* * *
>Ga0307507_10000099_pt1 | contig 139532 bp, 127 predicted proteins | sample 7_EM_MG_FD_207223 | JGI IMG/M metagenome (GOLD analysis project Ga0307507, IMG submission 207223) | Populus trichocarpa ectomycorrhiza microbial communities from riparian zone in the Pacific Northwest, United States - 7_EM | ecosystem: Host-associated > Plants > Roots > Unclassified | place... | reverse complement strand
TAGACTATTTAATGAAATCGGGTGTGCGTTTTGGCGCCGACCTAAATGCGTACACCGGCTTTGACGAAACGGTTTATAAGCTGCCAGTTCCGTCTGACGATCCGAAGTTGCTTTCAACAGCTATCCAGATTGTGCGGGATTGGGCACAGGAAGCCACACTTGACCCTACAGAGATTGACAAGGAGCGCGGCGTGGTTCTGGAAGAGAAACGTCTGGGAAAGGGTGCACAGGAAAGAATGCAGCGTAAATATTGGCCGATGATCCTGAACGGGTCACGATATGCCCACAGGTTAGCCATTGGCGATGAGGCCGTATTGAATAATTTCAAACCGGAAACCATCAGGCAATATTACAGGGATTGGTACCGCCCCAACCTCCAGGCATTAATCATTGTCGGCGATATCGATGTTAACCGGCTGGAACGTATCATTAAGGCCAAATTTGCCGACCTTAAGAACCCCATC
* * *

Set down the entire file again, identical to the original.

>Ga0307507_10000099_pt1 | contig 139532 bp, 127 predicted proteins | sample 7_EM_MG_FD_207223 | JGI IMG/M metagenome (GOLD analysis project Ga0307507, IMG submission 207223) | Populus trichocarpa ectomycorrhiza microbial communities from riparian zone in the Pacific Northwest, United States - 7_EM | ecosystem: Host-associated > Plants > Roots > Unclassified | place... | reverse complement strand
TAGACTATTTAATGAAATCGGGTGTGCGTTTTGGCGCCGACCTAAATGCGTACACCGGCTTTGACGAAACGGTTTATAAGCTGCCAGTTCCGTCTGACGATCCGAAGTTGCTTTCAACAGCTATCCAGATTGTGCGGGATTGGGCACAGGAAGCCACACTTGACCCTACAGAGATTGACAAGGAGCGCGGCGTGGTTCTGGAAGAGAAACGTCTGGGAAAGGGTGCACAGGAAAGAATGCAGCGTAAATATTGGCCGATGATCCTGAACGGGTCACGATATGCCCACAGGTTAGCCATTGGCGATGAGGCCGTATTGAATAATTTCAAACCGGAAACCATCAGGCAATATTACAGGGATTGGTACCGCCCCAACCTCCAGGCATTAATCATTGTCGGCGATATCGATGTTAACCGGCTGGAACGTATCATTAAGGCCAAATTTGCCGACCTTAAGAACCCCATC